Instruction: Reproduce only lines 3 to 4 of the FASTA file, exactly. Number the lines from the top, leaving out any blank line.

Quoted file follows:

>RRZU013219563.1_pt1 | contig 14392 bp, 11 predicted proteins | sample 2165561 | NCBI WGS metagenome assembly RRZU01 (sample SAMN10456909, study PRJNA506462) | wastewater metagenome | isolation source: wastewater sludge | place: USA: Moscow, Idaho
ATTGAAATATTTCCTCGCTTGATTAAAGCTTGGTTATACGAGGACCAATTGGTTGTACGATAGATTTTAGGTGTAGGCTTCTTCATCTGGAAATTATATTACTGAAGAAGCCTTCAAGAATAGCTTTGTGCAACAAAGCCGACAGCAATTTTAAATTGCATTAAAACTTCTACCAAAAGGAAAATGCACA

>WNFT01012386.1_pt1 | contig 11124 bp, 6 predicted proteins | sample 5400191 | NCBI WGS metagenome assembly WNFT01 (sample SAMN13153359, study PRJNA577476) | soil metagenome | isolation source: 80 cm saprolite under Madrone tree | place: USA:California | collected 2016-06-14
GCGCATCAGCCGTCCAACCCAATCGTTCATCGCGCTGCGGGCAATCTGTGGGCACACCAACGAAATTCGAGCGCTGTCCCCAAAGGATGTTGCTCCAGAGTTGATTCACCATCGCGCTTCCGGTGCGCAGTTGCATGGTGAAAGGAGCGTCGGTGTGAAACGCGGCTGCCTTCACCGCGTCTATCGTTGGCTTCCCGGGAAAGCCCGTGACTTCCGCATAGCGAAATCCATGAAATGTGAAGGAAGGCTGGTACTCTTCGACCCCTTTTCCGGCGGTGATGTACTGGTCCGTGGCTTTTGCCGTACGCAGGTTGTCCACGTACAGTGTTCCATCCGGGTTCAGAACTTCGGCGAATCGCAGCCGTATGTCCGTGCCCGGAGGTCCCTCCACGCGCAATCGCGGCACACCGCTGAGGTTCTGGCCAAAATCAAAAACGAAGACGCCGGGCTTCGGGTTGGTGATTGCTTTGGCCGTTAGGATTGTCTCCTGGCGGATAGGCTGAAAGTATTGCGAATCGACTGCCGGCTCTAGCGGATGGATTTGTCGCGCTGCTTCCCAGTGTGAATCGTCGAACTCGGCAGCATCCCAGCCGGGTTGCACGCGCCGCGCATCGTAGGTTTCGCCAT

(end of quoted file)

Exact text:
>WNFT01012386.1_pt1 | contig 11124 bp, 6 predicted proteins | sample 5400191 | NCBI WGS metagenome assembly WNFT01 (sample SAMN13153359, study PRJNA577476) | soil metagenome | isolation source: 80 cm saprolite under Madrone tree | place: USA:California | collected 2016-06-14
GCGCATCAGCCGTCCAACCCAATCGTTCATCGCGCTGCGGGCAATCTGTGGGCACACCAACGAAATTCGAGCGCTGTCCCCAAAGGATGTTGCTCCAGAGTTGATTCACCATCGCGCTTCCGGTGCGCAGTTGCATGGTGAAAGGAGCGTCGGTGTGAAACGCGGCTGCCTTCACCGCGTCTATCGTTGGCTTCCCGGGAAAGCCCGTGACTTCCGCATAGCGAAATCCATGAAATGTGAAGGAAGGCTGGTACTCTTCGACCCCTTTTCCGGCGGTGATGTACTGGTCCGTGGCTTTTGCCGTACGCAGGTTGTCCACGTACAGTGTTCCATCCGGGTTCAGAACTTCGGCGAATCGCAGCCGTATGTCCGTGCCCGGAGGTCCCTCCACGCGCAATCGCGGCACACCGCTGAGGTTCTGGCCAAAATCAAAAACGAAGACGCCGGGCTTCGGGTTGGTGATTGCTTTGGCCGTTAGGATTGTCTCCTGGCGGATAGGCTGAAAGTATTGCGAATCGACTGCCGGCTCTAGCGGATGGATTTGTCGCGCTGCTTCCCAGTGTGAATCGTCGAACTCGGCAGCATCCCAGCCGGGTTGCACGCGCCGCGCATCGTAGGTTTCGCCAT